The Whanganui Journey is one of New Zealand’s Great Walks, but it doesn’t actually require any walking. This canoe or kayak journey down the Whanganui River is great for groups of all ages and sizes.
The Whanganui River carves through the lush rainforest in one of the most remote locations in New Zealand. Cut off from civilization, the river cuts through deep gorges and stunning scenery. There are many campsites all along the river, which allow your trip to last between three to five days.
Read all about our trip down the Whanganui River to help you plan your own trip!
Content and photographs provided by Yana Kogan and Timon.
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Guide to the Whanganui Journey in New Zealand
Where is it
The Whanganui is in a dense rainforest between Tongariro and Taranaki. It is about two hours southwest of Rotorua on the North Island. With very few roads to access this river, kayak rental companies are located near Taumarunui and Whakahoro.
Best Season to Visit
The Great Walk season is from October 1 – May 1. During the season, the huts and campsites require prior bookings. In season, huts have cooking stoves and a resident hut warden. Out of season, huts are first come first serve with discounted rates, some without cooking stoves.
Campsites are all basic with a long drop toilet and shelter unless located near a hut.
How Many Days to Visit
The Whanganui Journey can take anywhere from three to five days. You have the chance to extend the tours up to ten days. We recommend three days which will allow you to explore the best part of the river, starting in Whakahoro and ending at Pipiriki.
For more details on hut locations, distances and maps, check out the DOC website for the Whanganui Journey.
How to Book Your Trip
The Whanganui Journey will require booking in advance. A booking with a kayak or canoe hire is required, which comes with transportation to and from the river. You must book campsites/huts online prior to the trip.
We recommend booking a trip with Taumarunui Canoe Hire. They are a family-run company offering canoe and kayak rentals. We felt they provided some of the best services in all of New Zealand. Contact Karen or Ron via email at tm[email protected] or by phone at 0800 226 6348.
Booking a campsite or hut can be done online. The cost of huts and campsites varies depending on if you visit during the Great Walk season or out-of-season, and can be booked online. There is also a private campsite across from Tieke Kainga called Ramanui, which can be booked directly with Taumarunui Canoe Hire.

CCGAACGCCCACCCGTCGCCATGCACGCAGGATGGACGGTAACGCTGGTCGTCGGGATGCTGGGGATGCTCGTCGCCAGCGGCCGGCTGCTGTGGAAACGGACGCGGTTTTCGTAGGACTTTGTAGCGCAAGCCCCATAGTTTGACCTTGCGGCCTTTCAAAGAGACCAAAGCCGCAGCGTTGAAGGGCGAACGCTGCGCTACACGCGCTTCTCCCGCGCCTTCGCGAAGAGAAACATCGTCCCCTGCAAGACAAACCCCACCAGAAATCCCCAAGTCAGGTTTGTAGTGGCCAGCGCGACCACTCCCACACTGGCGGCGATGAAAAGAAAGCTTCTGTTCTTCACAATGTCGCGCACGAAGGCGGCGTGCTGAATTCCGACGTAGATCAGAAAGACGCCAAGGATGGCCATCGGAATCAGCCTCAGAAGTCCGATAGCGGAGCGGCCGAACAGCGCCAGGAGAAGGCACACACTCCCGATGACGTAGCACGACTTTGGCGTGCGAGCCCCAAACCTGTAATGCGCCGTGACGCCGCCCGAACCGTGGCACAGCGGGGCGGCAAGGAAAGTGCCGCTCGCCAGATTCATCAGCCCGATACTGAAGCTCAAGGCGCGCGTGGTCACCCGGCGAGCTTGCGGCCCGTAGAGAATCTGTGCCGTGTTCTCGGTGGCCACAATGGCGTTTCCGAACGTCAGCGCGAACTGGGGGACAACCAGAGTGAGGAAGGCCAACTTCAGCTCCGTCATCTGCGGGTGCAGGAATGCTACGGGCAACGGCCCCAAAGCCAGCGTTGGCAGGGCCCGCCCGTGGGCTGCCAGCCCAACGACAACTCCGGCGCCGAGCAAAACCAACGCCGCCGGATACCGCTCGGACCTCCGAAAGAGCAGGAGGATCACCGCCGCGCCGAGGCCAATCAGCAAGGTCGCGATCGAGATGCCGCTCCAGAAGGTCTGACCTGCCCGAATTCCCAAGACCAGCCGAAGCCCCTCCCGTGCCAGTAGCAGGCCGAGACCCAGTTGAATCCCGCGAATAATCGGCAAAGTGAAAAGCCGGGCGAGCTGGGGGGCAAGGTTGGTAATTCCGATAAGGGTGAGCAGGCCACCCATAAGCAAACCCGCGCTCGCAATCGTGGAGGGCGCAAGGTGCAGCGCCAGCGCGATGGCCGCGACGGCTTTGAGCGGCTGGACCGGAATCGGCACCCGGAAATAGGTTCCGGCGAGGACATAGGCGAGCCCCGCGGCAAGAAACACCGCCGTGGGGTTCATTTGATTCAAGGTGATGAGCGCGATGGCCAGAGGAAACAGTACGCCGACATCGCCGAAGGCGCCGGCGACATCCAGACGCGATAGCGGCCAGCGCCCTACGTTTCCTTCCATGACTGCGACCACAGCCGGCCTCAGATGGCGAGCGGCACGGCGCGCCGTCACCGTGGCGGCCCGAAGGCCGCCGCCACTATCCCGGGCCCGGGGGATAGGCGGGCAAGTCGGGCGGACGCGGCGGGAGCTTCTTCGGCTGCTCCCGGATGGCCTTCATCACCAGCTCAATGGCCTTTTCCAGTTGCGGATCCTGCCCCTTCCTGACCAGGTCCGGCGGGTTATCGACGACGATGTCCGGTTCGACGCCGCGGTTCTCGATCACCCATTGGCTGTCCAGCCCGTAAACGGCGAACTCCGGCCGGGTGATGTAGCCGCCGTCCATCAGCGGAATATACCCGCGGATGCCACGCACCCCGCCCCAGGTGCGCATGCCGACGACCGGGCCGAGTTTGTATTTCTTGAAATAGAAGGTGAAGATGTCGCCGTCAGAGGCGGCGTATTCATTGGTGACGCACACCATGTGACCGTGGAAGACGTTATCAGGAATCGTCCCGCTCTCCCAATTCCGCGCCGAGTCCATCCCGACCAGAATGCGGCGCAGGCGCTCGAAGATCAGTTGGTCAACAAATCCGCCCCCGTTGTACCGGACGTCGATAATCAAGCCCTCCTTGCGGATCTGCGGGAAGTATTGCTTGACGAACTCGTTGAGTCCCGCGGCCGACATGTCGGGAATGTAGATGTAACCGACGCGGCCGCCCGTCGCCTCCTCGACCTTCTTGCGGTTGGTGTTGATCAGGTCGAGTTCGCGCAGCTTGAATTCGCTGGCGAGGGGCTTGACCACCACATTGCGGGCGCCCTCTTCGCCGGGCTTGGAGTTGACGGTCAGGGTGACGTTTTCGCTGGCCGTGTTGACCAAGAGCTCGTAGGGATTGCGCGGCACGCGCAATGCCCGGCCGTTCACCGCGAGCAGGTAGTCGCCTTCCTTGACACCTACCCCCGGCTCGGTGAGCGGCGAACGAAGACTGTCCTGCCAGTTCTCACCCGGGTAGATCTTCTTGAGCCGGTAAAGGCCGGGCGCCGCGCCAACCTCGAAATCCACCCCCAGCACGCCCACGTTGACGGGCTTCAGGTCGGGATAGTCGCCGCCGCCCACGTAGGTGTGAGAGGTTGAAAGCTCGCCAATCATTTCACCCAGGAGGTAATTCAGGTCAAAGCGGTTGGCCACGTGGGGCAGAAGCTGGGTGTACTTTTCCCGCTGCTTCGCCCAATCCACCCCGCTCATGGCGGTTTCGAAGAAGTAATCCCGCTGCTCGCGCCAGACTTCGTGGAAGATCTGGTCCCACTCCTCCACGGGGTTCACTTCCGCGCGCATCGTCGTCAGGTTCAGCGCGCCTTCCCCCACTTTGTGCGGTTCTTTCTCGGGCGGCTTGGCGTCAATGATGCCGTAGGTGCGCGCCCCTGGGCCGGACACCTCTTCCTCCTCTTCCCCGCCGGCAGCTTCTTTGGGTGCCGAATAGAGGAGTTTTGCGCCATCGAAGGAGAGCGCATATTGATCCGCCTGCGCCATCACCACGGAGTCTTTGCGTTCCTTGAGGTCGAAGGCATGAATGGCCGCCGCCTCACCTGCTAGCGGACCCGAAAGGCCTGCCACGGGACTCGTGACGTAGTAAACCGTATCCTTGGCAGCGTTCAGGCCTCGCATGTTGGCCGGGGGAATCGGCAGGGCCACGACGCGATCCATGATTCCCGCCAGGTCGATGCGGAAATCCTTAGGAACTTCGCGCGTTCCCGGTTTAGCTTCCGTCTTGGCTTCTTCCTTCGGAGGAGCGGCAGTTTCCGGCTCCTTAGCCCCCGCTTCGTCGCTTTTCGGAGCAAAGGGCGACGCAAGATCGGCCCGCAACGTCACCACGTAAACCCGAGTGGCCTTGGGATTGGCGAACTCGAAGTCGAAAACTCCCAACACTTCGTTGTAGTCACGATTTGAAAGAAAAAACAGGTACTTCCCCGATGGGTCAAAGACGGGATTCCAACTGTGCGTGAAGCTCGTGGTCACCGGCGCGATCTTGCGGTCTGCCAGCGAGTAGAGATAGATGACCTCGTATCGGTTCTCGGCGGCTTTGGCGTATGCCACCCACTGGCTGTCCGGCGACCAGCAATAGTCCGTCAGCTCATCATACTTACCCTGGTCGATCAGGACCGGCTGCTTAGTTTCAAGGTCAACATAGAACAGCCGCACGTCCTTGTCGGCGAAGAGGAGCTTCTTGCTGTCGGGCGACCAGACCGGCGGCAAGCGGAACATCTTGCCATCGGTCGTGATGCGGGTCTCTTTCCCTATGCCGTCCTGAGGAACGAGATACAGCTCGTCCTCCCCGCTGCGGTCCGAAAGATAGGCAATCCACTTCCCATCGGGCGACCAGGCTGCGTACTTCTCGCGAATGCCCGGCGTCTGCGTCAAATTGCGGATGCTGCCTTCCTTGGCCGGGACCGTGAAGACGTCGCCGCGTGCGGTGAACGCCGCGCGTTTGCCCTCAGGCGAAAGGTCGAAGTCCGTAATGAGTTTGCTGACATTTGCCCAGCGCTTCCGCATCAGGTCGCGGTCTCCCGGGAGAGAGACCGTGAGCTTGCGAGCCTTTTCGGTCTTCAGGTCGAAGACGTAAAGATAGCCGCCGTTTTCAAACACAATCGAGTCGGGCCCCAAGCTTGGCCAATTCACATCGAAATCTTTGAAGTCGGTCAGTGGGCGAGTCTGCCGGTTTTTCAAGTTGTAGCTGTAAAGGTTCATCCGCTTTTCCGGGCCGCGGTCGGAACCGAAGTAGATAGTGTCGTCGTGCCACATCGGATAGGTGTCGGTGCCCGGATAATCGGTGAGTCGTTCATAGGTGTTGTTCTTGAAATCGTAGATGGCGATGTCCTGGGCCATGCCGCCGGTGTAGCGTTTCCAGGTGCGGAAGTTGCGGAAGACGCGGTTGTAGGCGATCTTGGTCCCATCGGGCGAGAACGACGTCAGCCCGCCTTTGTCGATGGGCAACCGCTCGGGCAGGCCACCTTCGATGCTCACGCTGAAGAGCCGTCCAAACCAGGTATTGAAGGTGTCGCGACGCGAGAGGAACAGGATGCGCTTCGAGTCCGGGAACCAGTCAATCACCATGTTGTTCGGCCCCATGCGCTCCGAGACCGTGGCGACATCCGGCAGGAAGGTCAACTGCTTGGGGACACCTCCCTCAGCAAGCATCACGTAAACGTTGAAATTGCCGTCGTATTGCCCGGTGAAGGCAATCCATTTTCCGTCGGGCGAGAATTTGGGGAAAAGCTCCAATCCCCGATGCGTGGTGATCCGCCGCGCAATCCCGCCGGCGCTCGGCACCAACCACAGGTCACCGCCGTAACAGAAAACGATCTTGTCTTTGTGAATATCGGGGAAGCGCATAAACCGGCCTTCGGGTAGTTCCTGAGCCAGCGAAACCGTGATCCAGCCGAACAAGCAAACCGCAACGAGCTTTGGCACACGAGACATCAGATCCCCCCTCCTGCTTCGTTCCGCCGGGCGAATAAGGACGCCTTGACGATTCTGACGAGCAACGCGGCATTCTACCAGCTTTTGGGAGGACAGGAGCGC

Our Whanganui Journey
Distance: 62.6 miles / 100.6 kilometers
Time: 3 Days (17 hours paddling)
From Whakahoro to John Coull campsite:
Distance: 20.7 miles / 33.3 kilometers
Time: 5 hours 20 mins
This day has the biggest change of scenery, going from a nice scenic river with surrounding hills into a deep canyon within the national park.
From John Coull campsite to Ramanui campsite:
Distance: 26 miles / 41.8 kilometers
Time: 7 hours
Day two is the most scenic of the 3-day journey and is in the heart of the national park. A little over three hours paddling from John Coull is the Bridge to Nowhere and a one-hour walk into the bush to visit the famous bridge.
Finish the afternoon paddling to either Tieke Kainga or Ramanui campsite.
From Ramanui campsite to Pipiriki:
Distance: 15.9 miles / 25.5 kilometers
Time: 4 hours, 45 mins
The last day of paddling to Pipiriki is the shortest day but comes with the most excitement. This day has several rapids and is fun to navigate with a large chance of getting wet. It requires some hard paddling and is lots of fun.
Day Hike Alternative
Jet Boat Tours to Bridge to Nowhere would be the best way to experience the Whanganui within the National Park and get a taste of the scenery in one day. Going to the Bridge to Nowhere takes you into the middle of the park and will also provide some interesting historical context to the region and the bridge itself.
You can book a tour through Whanganui River Adventures.
Important Things to Know
- Rain occurs in this region often. Be prepared for rain at all times.
- There are several rapids that are novice rapids but can still tip the canoe, especially towards the end of the journey. You will get a chance to get wet with the potential to flip the canoe.
- Gas burners are available at all huts and available for use by tent campers.
- Water is available at each hut. Water is not filtered and you can filter/boil for your own precaution; however, hut water is almost always drinkable in New Zealand.
- A 60L barrel and five 30L barrels are provided for your gear. This is more than enough space for tent gear, clothing, food, drinks, and all supplies.
That’s it – we hope you enjoy your Whanganui Journey!
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